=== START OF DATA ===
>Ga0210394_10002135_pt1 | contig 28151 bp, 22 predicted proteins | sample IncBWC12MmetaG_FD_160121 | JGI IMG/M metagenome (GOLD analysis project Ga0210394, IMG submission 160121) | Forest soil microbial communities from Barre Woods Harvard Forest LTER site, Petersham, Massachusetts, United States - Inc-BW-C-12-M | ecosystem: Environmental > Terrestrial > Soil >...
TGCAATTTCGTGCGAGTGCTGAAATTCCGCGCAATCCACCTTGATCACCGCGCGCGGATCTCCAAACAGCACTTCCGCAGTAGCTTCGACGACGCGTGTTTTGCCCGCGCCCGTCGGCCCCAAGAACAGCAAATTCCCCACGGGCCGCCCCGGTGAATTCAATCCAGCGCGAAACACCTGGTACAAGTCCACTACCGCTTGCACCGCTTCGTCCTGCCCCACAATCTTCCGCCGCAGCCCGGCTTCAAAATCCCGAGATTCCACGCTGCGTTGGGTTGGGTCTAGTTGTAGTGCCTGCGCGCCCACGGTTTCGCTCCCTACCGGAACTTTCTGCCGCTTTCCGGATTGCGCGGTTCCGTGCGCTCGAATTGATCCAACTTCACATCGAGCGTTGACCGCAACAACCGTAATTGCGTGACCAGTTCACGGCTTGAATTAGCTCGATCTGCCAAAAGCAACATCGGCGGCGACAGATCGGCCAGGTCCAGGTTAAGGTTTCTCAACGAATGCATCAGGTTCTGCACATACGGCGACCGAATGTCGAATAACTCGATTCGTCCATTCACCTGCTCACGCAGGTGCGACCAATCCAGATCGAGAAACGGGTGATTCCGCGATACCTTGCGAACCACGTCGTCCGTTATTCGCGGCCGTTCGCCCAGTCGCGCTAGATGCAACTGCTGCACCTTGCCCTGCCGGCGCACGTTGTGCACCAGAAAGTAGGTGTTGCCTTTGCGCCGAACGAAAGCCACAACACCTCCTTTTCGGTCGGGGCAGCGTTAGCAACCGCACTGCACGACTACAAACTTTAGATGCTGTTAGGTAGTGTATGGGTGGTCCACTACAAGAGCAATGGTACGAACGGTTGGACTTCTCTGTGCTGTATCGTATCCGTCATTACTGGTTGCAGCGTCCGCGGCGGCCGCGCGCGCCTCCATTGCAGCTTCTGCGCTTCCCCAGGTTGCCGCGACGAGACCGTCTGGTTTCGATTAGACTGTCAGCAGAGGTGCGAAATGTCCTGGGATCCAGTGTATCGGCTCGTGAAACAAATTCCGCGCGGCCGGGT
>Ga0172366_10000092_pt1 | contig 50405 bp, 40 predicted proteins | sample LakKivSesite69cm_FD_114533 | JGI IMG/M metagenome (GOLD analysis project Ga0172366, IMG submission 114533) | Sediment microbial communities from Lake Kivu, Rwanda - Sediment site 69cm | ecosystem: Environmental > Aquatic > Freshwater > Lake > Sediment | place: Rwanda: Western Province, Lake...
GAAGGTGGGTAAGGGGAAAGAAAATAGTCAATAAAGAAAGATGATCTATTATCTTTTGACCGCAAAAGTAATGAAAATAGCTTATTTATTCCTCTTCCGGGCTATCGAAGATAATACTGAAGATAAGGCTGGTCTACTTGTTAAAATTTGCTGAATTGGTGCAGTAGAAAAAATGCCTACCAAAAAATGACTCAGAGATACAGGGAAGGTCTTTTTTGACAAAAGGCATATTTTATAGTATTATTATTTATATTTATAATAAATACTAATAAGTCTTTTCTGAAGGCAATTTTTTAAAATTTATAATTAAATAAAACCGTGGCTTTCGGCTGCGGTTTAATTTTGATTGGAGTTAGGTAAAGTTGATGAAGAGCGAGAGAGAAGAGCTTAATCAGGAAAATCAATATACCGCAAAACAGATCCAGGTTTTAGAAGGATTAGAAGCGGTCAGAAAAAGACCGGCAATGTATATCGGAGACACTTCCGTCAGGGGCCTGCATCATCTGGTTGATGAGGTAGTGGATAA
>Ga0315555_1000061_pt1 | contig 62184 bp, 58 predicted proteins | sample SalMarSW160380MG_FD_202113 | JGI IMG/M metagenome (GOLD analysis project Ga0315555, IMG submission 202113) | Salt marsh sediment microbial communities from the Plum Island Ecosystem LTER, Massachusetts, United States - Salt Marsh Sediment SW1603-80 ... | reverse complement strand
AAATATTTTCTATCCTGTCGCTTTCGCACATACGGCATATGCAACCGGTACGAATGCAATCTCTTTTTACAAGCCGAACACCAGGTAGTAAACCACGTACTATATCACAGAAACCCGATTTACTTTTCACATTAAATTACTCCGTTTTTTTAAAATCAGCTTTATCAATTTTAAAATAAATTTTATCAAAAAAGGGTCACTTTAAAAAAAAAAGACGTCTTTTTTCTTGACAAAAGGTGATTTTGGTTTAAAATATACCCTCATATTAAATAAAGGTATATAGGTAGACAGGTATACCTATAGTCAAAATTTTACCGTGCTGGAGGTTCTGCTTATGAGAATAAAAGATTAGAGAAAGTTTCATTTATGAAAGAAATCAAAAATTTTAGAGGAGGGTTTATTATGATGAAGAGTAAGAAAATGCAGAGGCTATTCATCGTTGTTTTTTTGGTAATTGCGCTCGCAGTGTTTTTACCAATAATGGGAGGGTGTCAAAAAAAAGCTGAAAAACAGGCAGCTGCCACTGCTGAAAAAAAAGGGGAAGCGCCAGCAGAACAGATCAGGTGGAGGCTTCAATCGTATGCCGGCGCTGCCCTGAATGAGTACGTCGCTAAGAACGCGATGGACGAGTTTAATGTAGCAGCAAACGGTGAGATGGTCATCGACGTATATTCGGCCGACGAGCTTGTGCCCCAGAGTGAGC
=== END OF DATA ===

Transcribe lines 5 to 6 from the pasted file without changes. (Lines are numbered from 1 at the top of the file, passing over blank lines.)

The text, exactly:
>Ga0315555_1000061_pt1 | contig 62184 bp, 58 predicted proteins | sample SalMarSW160380MG_FD_202113 | JGI IMG/M metagenome (GOLD analysis project Ga0315555, IMG submission 202113) | Salt marsh sediment microbial communities from the Plum Island Ecosystem LTER, Massachusetts, United States - Salt Marsh Sediment SW1603-80 ... | reverse complement strand
AAATATTTTCTATCCTGTCGCTTTCGCACATACGGCATATGCAACCGGTACGAATGCAATCTCTTTTTACAAGCCGAACACCAGGTAGTAAACCACGTACTATATCACAGAAACCCGATTTACTTTTCACATTAAATTACTCCGTTTTTTTAAAATCAGCTTTATCAATTTTAAAATAAATTTTATCAAAAAAGGGTCACTTTAAAAAAAAAAGACGTCTTTTTTCTTGACAAAAGGTGATTTTGGTTTAAAATATACCCTCATATTAAATAAAGGTATATAGGTAGACAGGTATACCTATAGTCAAAATTTTACCGTGCTGGAGGTTCTGCTTATGAGAATAAAAGATTAGAGAAAGTTTCATTTATGAAAGAAATCAAAAATTTTAGAGGAGGGTTTATTATGATGAAGAGTAAGAAAATGCAGAGGCTATTCATCGTTGTTTTTTTGGTAATTGCGCTCGCAGTGTTTTTACCAATAATGGGAGGGTGTCAAAAAAAAGCTGAAAAACAGGCAGCTGCCACTGCTGAAAAAAAAGGGGAAGCGCCAGCAGAACAGATCAGGTGGAGGCTTCAATCGTATGCCGGCGCTGCCCTGAATGAGTACGTCGCTAAGAACGCGATGGACGAGTTTAATGTAGCAGCAAACGGTGAGATGGTCATCGACGTATATTCGGCCGACGAGCTTGTGCCCCAGAGTGAGC